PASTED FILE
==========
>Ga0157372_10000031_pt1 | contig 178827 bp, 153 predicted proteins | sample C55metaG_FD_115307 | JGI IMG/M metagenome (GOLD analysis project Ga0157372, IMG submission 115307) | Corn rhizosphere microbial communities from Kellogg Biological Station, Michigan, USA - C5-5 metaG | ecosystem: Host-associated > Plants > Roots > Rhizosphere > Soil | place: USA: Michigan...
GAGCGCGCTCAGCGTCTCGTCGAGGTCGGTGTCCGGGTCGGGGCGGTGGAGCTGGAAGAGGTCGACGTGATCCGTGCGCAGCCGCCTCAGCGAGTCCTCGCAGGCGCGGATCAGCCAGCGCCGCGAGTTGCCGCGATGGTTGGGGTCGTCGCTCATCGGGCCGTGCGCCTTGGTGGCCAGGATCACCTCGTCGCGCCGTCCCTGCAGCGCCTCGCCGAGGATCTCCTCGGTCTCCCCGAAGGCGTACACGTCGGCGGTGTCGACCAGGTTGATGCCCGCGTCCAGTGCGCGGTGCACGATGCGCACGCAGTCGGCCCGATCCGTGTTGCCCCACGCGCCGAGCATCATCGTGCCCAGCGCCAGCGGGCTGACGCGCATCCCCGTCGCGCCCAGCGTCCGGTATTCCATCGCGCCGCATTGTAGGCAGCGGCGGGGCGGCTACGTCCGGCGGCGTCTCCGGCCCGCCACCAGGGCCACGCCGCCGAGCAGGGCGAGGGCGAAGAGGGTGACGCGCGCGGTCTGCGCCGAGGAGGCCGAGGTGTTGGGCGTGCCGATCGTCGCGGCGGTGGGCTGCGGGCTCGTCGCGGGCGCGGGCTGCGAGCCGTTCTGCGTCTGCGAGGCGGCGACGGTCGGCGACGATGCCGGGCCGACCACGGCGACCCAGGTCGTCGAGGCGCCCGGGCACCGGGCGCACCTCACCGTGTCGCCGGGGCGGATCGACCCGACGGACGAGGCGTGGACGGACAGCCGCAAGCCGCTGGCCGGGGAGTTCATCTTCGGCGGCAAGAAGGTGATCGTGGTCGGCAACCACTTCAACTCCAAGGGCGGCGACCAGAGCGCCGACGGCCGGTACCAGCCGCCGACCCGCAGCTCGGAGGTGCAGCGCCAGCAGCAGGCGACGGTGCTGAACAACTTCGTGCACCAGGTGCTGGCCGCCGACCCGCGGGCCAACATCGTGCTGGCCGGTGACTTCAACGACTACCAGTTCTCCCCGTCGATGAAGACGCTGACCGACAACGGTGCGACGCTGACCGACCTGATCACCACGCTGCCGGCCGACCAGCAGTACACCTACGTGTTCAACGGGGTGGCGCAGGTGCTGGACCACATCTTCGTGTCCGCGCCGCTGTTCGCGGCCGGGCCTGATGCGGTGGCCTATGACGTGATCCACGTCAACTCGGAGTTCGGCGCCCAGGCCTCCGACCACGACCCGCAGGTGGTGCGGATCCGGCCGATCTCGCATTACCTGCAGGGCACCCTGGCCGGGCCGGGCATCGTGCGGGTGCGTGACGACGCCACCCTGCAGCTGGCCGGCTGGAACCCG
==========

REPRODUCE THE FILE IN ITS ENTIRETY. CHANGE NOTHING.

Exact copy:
>Ga0157372_10000031_pt1 | contig 178827 bp, 153 predicted proteins | sample C55metaG_FD_115307 | JGI IMG/M metagenome (GOLD analysis project Ga0157372, IMG submission 115307) | Corn rhizosphere microbial communities from Kellogg Biological Station, Michigan, USA - C5-5 metaG | ecosystem: Host-associated > Plants > Roots > Rhizosphere > Soil | place: USA: Michigan...
GAGCGCGCTCAGCGTCTCGTCGAGGTCGGTGTCCGGGTCGGGGCGGTGGAGCTGGAAGAGGTCGACGTGATCCGTGCGCAGCCGCCTCAGCGAGTCCTCGCAGGCGCGGATCAGCCAGCGCCGCGAGTTGCCGCGATGGTTGGGGTCGTCGCTCATCGGGCCGTGCGCCTTGGTGGCCAGGATCACCTCGTCGCGCCGTCCCTGCAGCGCCTCGCCGAGGATCTCCTCGGTCTCCCCGAAGGCGTACACGTCGGCGGTGTCGACCAGGTTGATGCCCGCGTCCAGTGCGCGGTGCACGATGCGCACGCAGTCGGCCCGATCCGTGTTGCCCCACGCGCCGAGCATCATCGTGCCCAGCGCCAGCGGGCTGACGCGCATCCCCGTCGCGCCCAGCGTCCGGTATTCCATCGCGCCGCATTGTAGGCAGCGGCGGGGCGGCTACGTCCGGCGGCGTCTCCGGCCCGCCACCAGGGCCACGCCGCCGAGCAGGGCGAGGGCGAAGAGGGTGACGCGCGCGGTCTGCGCCGAGGAGGCCGAGGTGTTGGGCGTGCCGATCGTCGCGGCGGTGGGCTGCGGGCTCGTCGCGGGCGCGGGCTGCGAGCCGTTCTGCGTCTGCGAGGCGGCGACGGTCGGCGACGATGCCGGGCCGACCACGGCGACCCAGGTCGTCGAGGCGCCCGGGCACCGGGCGCACCTCACCGTGTCGCCGGGGCGGATCGACCCGACGGACGAGGCGTGGACGGACAGCCGCAAGCCGCTGGCCGGGGAGTTCATCTTCGGCGGCAAGAAGGTGATCGTGGTCGGCAACCACTTCAACTCCAAGGGCGGCGACCAGAGCGCCGACGGCCGGTACCAGCCGCCGACCCGCAGCTCGGAGGTGCAGCGCCAGCAGCAGGCGACGGTGCTGAACAACTTCGTGCACCAGGTGCTGGCCGCCGACCCGCGGGCCAACATCGTGCTGGCCGGTGACTTCAACGACTACCAGTTCTCCCCGTCGATGAAGACGCTGACCGACAACGGTGCGACGCTGACCGACCTGATCACCACGCTGCCGGCCGACCAGCAGTACACCTACGTGTTCAACGGGGTGGCGCAGGTGCTGGACCACATCTTCGTGTCCGCGCCGCTGTTCGCGGCCGGGCCTGATGCGGTGGCCTATGACGTGATCCACGTCAACTCGGAGTTCGGCGCCCAGGCCTCCGACCACGACCCGCAGGTGGTGCGGATCCGGCCGATCTCGCATTACCTGCAGGGCACCCTGGCCGGGCCGGGCATCGTGCGGGTGCGTGACGACGCCACCCTGCAGCTGGCCGGCTGGAACCCG